“The world has been hit by a tsunami and is still shuddering on its axis from the effect of it. We’re not sure if there’s going to be an after-shock or a Covid-20. Many mistakes will be made, this is an extraordinary situation. But this is not the time to begin the blame game, either domestically or internationally. This is a time for everyone to pull together — to trust the science. It’s all we have to go on.
“If anything good comes of this, maybe we as a species will develop a spirit of co-operation for when the big future shock of climate change comes knocking on our door. I believe this planet will be still spinning around the sun, long after humans as a species have become extinct. My hope is that we can delay our extinction date by a couple of millennia with a little co-operation.”
Conal’s income has been badly hit by Covid-19.
“My income is derived from a combination of book sales and performances at festivals up and down the country — and one or two tours abroad,” he says, “The festival season for me begins at St Patrick’s weekend and ends on the Sunday before Christmas when I’m invited by John Spillane to join him on stage at the Everyman Palace — always a highlight of my year.
“So, no less than shopkeepers, publicans, hairdressers, taxi-drivers, bar and catering staff, my income this year is a total wash-out because of Covid-tide.”
Becoming a member of Aosdana, the Irish association for artists, some of whose members receive a stipend, would be an honour, says Conal. He points out that Aosdana has an internal selection committee and process.
Back in 2000, when Conal had picked up a number of short story awards and his first novel, Passion Play, had been published, his star was very much in the ascendant. The Corcadorca production of his millennium street play, The Trial of Jesus won awards, his second play was in production with Red Kettle and he had commissions from RTÉ and the BBC. Aosdana members, Patrick Galvin and Desmond O’Grady, “were in the house one night after a book launch and suggested they would put me forward for Aosdana. That was 20 years ago.”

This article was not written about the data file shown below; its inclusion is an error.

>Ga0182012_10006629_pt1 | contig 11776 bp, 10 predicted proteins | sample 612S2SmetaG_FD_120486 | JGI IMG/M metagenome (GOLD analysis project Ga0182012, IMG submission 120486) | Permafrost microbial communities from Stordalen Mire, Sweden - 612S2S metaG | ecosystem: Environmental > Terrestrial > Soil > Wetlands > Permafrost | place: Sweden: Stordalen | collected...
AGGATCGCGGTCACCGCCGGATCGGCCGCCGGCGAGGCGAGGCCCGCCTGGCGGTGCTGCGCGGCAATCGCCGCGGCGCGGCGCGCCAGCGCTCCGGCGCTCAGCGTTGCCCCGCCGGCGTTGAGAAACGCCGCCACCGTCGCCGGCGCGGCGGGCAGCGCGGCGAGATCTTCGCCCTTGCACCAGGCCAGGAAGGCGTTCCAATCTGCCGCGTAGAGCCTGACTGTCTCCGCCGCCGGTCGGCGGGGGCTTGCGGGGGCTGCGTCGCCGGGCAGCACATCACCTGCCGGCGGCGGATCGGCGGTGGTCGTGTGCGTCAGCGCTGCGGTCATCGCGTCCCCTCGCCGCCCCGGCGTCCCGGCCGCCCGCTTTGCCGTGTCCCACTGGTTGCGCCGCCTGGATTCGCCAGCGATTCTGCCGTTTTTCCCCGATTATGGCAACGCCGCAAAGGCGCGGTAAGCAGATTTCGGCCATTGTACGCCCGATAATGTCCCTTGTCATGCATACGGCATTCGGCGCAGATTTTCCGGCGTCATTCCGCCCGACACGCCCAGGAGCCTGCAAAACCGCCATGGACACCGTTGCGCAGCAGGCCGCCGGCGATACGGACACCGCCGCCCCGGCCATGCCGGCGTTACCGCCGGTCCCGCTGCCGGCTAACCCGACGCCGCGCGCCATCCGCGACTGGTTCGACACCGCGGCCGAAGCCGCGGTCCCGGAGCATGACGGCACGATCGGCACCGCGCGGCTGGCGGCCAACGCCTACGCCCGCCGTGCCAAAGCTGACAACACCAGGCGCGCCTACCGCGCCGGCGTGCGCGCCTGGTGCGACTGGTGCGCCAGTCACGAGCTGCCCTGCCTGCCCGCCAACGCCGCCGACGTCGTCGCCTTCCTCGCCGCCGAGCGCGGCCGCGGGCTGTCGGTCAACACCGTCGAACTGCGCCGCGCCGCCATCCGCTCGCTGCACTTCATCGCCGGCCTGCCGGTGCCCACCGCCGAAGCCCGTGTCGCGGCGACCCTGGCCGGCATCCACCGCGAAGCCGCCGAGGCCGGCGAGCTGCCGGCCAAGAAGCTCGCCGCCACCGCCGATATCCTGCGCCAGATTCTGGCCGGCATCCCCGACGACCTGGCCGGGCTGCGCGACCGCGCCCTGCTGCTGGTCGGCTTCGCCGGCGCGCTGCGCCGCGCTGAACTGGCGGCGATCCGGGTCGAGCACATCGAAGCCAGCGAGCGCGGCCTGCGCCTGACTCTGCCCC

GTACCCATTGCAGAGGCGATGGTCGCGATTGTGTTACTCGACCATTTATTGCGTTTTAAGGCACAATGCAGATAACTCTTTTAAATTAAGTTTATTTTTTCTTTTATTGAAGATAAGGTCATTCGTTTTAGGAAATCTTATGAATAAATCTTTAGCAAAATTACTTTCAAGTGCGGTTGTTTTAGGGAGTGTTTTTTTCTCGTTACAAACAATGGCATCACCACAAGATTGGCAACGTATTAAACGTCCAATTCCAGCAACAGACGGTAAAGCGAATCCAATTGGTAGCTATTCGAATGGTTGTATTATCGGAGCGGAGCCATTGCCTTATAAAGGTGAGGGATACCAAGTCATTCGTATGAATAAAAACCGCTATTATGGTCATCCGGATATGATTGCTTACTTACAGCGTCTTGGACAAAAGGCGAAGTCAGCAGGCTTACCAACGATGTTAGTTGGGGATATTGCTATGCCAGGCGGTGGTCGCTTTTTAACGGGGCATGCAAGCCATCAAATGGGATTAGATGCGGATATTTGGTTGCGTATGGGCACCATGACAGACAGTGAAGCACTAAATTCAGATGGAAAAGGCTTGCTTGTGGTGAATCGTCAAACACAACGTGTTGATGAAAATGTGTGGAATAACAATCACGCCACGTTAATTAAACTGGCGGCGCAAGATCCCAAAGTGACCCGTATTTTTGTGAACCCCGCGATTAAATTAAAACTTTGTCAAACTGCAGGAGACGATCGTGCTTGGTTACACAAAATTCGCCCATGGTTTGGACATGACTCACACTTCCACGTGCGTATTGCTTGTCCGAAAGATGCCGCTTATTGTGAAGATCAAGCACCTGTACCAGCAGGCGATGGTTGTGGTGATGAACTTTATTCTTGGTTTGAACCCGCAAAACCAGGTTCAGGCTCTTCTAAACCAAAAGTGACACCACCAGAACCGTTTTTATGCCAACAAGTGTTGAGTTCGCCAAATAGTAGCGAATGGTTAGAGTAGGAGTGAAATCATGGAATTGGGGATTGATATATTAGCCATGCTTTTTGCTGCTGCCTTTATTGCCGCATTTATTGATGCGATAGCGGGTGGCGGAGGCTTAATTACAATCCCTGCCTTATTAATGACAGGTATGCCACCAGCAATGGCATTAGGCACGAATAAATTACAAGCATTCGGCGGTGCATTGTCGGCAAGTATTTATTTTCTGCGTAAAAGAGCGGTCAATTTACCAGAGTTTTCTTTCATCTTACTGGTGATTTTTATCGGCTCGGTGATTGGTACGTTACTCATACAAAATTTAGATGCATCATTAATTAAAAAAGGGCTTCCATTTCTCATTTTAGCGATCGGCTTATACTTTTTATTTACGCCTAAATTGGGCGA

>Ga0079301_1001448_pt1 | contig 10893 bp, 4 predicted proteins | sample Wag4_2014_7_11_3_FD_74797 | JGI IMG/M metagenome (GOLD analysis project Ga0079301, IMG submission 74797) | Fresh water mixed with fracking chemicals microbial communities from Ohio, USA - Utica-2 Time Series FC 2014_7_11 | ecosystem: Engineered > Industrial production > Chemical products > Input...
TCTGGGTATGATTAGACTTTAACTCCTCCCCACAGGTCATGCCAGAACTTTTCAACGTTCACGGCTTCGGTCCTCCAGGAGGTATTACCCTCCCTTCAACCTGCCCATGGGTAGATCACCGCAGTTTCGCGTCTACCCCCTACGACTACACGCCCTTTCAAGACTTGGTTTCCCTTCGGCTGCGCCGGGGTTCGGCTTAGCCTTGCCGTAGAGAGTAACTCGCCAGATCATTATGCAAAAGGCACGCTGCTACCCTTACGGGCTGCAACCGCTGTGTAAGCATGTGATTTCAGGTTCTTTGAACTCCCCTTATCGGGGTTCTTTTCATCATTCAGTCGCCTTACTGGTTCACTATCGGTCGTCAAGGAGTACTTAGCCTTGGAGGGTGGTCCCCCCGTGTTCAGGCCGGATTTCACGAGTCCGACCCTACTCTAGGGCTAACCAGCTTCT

Both of those writers are now deceased. Maybe it’s time for another Aosdana member to propose Conal for membership?
Asked if he has any political allegiances, Conal says he is not a member of any party.
“Consequently, I never find myself blinded by allegiance to an organisation. I do hold strong political views but in general, I keep them to myself. I avoid expressing my politics on social media.
“We fought long enough and hard enough to achieve the democratic right for confidentiality of the ballot box. Over the decades, I have become involved in a number of campaigns in a peripheral way, but generally, I like to keep my politics private.”
Conal is currently working on another novel. Its working title is Glory Be To The Father. He has been “tipping away” at it for years. He says he is not very disciplined.
“I don’t work to a schedule or a plan. I might begin my day working on one thing and then decide to bring the dog for a walk. I’m not disciplined but I am highly motivated. I do feel a great sense of goodwill and public support towards my work and I find that very motivating. And I guess I am also motivated because I’m doing what I enjoy doing — and so far, that seems to be working fairly well.”